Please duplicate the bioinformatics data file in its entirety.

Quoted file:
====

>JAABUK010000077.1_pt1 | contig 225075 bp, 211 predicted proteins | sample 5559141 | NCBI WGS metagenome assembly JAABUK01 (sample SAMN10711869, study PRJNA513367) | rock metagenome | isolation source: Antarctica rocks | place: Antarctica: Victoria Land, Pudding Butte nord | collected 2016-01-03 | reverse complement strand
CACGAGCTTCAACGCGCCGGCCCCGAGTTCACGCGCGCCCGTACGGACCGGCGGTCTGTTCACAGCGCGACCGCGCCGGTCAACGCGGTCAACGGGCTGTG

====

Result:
>JAABUK010000077.1_pt1 | contig 225075 bp, 211 predicted proteins | sample 5559141 | NCBI WGS metagenome assembly JAABUK01 (sample SAMN10711869, study PRJNA513367) | rock metagenome | isolation source: Antarctica rocks | place: Antarctica: Victoria Land, Pudding Butte nord | collected 2016-01-03 | reverse complement strand
CACGAGCTTCAACGCGCCGGCCCCGAGTTCACGCGCGCCCGTACGGACCGGCGGTCTGTTCACAGCGCGACCGCGCCGGTCAACGCGGTCAACGGGCTGTG